At the Midem African Forum, Krotal said Cameroon does not have a music industry
I feel like this article is long overdue, but I had planned to write it down because I am more fascinated when I inform you. A couple of weeks ago the Midem African forum held in Douala.Q
The Midem African Forum was booked down for four African cities, namely, Dakar, Douala,Lagos and Cannes in France. Just so that you are not confused through the rest of this long typing, I had to visit the Midem website to get what they were really all about. This is what it says they are,
“Midem’s ambition is to help build the music business of tomorrow by merging the industry’s know-how and pushing its boundaries to warrant creativity and talent valuing at a global scale. We combine expertly curated industry programming and tailored events, to provide a platform aimed for the music ecosystem’s contributors to meet, exchange and network. Our aim is to create a strong collaborative hive, to address the industry’s major issues and to tackle its key breakthroughs.
Midem places an emphasis on assisting music professionals from all around the world and encouraging business development and talent discovery.
We develop the High-Potential Markets Programme to assist with the structuring and professionalization of the music industry in emerging regions to stimulate its international exchanges.”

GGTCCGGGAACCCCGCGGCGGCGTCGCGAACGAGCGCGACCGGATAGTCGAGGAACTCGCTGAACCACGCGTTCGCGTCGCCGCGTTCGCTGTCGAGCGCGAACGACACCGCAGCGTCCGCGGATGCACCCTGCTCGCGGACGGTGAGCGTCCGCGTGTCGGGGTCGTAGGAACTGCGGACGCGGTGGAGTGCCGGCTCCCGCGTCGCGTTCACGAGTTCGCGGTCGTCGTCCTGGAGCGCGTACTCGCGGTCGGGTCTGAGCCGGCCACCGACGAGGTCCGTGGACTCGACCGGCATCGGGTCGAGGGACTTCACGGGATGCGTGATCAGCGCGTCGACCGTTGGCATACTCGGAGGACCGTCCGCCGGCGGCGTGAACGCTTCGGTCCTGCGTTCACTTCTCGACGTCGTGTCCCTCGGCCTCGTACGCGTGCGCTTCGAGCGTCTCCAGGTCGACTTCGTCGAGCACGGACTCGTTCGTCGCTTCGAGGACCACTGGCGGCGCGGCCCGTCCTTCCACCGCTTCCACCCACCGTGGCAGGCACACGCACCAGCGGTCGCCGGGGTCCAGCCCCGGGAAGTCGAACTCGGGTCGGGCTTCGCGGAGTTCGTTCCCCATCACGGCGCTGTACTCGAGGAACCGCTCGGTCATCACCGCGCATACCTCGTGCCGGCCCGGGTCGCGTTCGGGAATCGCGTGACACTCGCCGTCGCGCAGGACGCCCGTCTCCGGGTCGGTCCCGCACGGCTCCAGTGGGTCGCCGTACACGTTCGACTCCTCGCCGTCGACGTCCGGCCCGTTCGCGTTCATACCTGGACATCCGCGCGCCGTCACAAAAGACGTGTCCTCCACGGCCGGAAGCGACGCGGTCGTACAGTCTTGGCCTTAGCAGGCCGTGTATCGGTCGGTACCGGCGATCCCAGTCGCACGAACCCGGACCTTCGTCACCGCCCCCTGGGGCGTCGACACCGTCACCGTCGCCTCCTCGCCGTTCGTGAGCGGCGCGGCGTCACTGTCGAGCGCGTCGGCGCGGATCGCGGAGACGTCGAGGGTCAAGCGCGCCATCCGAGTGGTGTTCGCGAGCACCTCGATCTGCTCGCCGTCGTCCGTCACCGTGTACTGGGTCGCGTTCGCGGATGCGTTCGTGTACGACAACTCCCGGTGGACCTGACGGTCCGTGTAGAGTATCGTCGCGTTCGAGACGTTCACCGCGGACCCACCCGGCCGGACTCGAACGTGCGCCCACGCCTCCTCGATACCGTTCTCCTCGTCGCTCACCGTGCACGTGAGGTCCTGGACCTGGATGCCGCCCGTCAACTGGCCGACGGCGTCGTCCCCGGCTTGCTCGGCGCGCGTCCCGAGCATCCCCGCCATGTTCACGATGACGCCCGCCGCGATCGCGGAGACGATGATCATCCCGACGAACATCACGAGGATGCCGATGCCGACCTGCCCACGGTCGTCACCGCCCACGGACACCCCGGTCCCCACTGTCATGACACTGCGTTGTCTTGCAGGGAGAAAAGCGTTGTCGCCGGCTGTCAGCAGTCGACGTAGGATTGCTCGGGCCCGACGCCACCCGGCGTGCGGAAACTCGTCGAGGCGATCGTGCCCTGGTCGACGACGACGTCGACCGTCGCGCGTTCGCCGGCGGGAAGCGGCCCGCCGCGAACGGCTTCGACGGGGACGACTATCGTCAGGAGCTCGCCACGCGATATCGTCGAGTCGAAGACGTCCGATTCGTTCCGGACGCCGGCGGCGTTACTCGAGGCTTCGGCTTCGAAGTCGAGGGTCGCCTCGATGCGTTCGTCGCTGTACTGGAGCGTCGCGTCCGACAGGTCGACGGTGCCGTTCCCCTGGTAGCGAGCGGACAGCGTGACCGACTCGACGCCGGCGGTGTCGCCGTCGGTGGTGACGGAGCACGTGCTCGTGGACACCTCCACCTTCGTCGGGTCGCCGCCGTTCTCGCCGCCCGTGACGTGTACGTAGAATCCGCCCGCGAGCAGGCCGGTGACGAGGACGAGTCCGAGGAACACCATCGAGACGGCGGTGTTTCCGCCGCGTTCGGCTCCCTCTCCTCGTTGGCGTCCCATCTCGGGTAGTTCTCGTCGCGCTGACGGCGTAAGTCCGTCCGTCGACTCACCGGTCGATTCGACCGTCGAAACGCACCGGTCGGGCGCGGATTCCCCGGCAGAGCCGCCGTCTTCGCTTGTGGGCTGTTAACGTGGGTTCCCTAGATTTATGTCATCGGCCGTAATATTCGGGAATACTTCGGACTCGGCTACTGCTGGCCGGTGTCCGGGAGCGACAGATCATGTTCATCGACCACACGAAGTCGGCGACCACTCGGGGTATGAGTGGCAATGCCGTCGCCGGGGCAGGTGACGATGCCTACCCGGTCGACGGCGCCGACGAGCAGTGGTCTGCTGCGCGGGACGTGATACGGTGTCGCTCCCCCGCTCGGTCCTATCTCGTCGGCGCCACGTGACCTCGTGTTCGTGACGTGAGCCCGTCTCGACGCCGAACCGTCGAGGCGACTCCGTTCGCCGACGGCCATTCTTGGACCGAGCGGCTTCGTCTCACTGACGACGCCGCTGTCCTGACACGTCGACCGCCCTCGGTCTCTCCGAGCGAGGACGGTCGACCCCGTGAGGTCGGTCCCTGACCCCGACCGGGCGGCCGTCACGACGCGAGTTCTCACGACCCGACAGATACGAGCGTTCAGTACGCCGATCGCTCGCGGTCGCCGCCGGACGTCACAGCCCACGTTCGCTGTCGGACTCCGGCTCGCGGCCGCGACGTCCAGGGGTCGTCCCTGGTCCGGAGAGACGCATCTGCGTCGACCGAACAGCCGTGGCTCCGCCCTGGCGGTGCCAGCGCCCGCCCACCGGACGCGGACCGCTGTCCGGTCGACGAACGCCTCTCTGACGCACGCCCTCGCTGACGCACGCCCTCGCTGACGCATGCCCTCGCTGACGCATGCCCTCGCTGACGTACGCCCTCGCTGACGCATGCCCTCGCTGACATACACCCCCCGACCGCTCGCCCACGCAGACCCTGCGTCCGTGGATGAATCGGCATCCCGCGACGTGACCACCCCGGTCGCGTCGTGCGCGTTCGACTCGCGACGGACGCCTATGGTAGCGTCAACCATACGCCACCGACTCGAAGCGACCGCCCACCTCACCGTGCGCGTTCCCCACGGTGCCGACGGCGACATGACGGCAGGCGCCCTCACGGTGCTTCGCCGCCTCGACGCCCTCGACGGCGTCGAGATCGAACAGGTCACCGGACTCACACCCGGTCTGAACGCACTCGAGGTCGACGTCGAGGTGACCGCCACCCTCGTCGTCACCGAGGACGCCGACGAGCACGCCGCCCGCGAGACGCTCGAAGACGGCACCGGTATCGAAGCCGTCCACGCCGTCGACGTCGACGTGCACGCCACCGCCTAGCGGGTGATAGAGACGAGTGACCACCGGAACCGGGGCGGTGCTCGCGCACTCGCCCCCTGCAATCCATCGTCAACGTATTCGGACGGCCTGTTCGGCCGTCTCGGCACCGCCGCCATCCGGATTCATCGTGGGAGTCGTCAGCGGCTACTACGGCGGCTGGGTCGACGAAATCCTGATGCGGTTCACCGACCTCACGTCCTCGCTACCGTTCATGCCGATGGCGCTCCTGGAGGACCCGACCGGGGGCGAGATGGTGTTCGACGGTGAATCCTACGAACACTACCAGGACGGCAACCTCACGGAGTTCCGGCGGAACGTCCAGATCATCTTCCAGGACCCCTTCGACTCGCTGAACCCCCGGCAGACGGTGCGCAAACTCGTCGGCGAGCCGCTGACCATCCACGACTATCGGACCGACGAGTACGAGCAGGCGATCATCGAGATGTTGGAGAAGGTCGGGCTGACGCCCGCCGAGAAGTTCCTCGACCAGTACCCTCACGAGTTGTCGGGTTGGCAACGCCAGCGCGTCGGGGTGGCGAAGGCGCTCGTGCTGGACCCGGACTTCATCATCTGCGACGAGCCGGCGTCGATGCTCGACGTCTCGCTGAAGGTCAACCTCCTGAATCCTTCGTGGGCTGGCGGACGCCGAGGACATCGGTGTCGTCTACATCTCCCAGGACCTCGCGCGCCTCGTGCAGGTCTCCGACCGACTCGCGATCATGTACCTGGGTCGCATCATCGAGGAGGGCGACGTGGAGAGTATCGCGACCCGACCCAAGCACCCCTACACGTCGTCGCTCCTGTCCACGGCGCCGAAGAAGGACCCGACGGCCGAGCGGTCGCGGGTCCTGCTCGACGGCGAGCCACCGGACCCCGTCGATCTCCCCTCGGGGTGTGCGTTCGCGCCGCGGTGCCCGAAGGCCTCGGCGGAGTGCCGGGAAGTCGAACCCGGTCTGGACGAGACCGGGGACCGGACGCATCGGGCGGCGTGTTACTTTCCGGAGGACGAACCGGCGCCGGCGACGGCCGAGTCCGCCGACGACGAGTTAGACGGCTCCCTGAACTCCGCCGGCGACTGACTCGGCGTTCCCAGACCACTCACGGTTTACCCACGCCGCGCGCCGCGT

The Forum that held in Douala had one of the most important people in the “Cameroon music industry” From artists (Including veterans like Ben Decca), to label owners, International Label representative (like Sony Music), stakeholders and you can name it.
I am not going to bore you with how it went down, I want to focus on what caught my attention the most and the information that is directly beneficial to our knowledge about the music industry in Cameroon.
Looking at the last Paragraph of what Midem stands for, you will notice “We develop the High-potential Markets Programme”.
This made me understand that, if Cameroon featured amongst the 4 countries that caught the attention of Midem it was because Cameroon’s music industry has high potential right? So I bet they came to assist with structuring and professionalizing the existing industry. But was that really the case?
During the talk sessions, two most important questions were,
- Does Cameroon have a music Industry?
- Does Cameroonian artists or entertainers benefit from Digital platforms (streaming, Distribution, revenue streams and all)
Talking about the first question, Cameroonian’s veteran rapper and Producer Krotal said we do not have a Music industry. He was very verbal on that. He stated the fact that the Cameroon music industry had just a single music editor who is now in prison. I was a little shocked to think that Midem sees the Cameroon music industry as a high potential market yet the artists don’t even think an industry exist in the first place, so what is the essence for the forum? Krotal explains that the music industry is not structured at all. One Individual trying to be producer, editor, manager and everything.